According to many of the providers, they are becoming increasingly desperate for the government to provide information on what, if any, financial support they will receive in response to the coronavirus crisis.
Liz Bromley, the chief executive of one of England’s largest college groups, NCG, said announcements by education ministers that they expected providers to close their doors and move to online learning for most students after this week will “inevitably impact on our colleges’ apprenticeship delivery for an uncertain period into the future”.
“Across our colleges we are seeing recruitment of new starters stall, as many of our employer partners observe guidance on social distancing, and have concerns about their financial health.
“We have already seen a number of apprentices (four in 48 hours) being made redundant across the construction and event management sectors.”
All NCG’s face-to-face learning at its seven colleges has been transferred online for its students and apprentices, and they have put workplace assessment by in-house assessors on hold.
“There is no doubt that this will impact on apprentices’ timely completion of their programmes and may well significantly reduce our income over time.
So financial support “will be needed,” she continued, “to protect the capacity of providers into the future, to maintain the confidence of employers, and to enable the apprenticeship market to grow in strength again.”
A college on the south coast, which did not want to be identified, has said the impact on their apprenticeship provision had been “immediate” and they have “well over 100 potential starts at serious immediate threat”.
Other employers they work with, like those in the aviation supply chain, have been quick to act in pausing or even cancelling recruitment.
Private provider Qube Learning said while they had seen a reduction in new enrolments, by working closely with their employers to offer online solutions they had managed to limit the damage.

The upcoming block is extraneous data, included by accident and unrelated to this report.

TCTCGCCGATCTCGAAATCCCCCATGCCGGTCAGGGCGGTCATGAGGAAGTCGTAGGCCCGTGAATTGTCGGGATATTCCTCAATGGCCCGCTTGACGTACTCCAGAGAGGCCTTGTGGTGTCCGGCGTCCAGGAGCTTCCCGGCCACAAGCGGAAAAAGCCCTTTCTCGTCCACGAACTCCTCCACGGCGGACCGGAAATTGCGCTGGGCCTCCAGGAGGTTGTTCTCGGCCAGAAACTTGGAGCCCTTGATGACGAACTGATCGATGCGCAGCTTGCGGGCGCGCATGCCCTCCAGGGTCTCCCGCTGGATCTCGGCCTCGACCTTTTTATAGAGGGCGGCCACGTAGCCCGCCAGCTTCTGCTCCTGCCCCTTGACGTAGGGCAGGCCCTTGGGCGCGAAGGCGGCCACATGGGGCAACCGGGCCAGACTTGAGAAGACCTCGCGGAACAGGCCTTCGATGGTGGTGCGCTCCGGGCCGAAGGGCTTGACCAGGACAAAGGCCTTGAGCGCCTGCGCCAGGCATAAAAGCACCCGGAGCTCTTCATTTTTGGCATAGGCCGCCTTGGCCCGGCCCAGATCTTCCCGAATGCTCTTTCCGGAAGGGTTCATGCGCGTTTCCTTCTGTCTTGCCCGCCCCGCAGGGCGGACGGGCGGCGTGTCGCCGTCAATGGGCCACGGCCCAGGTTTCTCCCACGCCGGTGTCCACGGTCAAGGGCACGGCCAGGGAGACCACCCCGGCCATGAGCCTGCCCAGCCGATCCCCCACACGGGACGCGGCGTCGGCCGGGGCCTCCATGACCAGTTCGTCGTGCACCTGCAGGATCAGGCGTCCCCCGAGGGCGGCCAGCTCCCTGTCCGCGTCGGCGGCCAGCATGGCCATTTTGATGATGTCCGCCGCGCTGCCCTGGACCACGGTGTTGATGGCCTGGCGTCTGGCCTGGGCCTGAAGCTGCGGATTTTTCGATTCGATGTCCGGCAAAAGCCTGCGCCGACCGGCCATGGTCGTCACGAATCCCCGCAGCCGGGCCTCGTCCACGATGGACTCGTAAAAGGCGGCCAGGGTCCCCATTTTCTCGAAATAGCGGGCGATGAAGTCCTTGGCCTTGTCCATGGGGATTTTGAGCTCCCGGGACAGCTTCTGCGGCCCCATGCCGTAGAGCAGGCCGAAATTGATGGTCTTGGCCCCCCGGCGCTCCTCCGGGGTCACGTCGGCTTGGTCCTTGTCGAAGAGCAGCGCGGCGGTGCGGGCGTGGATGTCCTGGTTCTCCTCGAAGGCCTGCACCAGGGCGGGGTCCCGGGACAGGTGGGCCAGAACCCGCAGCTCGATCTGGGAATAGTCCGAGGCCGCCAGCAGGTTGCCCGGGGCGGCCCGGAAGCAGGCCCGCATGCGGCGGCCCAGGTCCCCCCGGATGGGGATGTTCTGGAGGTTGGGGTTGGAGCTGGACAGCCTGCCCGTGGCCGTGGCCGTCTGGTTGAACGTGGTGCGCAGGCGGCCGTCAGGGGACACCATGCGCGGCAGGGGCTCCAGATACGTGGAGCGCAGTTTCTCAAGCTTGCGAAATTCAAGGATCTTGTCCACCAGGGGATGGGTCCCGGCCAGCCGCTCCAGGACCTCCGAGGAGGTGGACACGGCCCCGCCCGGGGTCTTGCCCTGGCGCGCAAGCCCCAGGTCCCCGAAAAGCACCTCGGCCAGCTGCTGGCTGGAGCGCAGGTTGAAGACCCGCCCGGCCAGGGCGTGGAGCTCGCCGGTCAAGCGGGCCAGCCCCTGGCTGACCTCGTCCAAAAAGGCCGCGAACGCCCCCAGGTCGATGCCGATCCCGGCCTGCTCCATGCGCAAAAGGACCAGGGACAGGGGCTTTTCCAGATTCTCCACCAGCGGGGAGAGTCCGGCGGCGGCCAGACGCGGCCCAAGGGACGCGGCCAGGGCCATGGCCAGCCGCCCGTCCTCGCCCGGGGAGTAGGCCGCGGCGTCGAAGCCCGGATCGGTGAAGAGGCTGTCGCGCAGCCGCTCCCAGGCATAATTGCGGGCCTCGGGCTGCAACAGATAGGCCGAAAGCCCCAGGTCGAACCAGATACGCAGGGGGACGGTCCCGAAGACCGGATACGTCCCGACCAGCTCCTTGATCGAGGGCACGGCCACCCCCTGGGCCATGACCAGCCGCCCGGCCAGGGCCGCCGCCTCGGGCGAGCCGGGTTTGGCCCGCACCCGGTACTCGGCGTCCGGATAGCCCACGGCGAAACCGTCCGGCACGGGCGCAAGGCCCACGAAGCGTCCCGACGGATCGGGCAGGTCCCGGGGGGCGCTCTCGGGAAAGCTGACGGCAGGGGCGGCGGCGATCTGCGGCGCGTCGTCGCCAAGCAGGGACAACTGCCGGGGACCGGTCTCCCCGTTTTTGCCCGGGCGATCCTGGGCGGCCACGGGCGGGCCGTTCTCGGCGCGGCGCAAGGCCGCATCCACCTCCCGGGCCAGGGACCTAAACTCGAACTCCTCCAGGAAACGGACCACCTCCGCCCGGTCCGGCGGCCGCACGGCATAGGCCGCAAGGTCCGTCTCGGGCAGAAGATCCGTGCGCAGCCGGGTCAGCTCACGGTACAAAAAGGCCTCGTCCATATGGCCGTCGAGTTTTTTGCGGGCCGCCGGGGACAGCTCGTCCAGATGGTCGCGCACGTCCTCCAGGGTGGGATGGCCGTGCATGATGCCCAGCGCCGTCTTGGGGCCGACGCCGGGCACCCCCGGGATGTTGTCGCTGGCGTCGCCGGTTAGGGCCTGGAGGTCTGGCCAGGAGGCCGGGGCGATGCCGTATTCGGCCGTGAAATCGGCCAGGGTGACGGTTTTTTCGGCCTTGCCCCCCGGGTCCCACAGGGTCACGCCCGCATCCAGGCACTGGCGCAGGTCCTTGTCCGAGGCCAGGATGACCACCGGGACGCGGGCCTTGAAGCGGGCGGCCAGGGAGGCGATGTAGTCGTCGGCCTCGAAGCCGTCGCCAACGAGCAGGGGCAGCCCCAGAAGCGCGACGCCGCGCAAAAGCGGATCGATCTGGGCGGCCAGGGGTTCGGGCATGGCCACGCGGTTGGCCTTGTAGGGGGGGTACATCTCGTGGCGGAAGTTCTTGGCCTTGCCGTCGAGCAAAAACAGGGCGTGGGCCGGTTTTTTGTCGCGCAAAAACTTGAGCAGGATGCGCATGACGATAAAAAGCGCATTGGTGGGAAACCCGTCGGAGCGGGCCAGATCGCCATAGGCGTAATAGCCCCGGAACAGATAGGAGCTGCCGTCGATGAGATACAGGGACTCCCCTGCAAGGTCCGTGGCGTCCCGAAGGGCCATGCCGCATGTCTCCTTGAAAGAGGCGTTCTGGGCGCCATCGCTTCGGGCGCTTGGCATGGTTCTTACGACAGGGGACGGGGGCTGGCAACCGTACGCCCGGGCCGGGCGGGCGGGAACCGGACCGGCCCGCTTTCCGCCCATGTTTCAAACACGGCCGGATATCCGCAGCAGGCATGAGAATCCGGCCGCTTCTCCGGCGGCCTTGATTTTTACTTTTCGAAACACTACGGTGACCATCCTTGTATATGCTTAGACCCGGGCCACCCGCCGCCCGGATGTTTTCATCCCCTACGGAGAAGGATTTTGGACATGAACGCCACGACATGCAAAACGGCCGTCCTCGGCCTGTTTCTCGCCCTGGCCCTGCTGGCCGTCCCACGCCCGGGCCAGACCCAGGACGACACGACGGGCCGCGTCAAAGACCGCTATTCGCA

But, a spokesperson said, there needs to be “some sort of profile payment support measures put in place to help providers through this period of uncertainty”.
Another provider, which wished to stay anonymous, warned they would have to consider staff redundancies if learner numbers fall off as they predict they will, after around 200 took breaks in learning already.
They said “the clock is very much ticking” for government support for the sector, but even if the support is not yet coming, confirmation it is on its way would mean providers “can plan with a bit of certainty about the future”.
The warnings come after Association of Employment and Learning Providers chief executive Mark Dawe called on the government to guarantee providers’ income from non-levy contracts, the European Social Fund, sub-contracts and adult education budgets, and for rules around that funding to be relaxed.
One provider reported that while they had yet to see employers pause their training programmes, small businesses had already, in effect, stopped paying their co-investment fee, which is what non-levy payers contribute towards training when they recruit an apprentice.
They added that even if government announced support measures, “it will probably be too late already for some redundancies to not happen, because the impact is already being felt during this month”.
They chastised the Department for Education and the Education and Skills Funding Agency for “remaining very quiet” and for “no real messaging going out”.
At the time FE Week went to press, the government had yet to publish any guidance on how providers will be funded and what help they will be receiving as the UK grapples with coronavirus.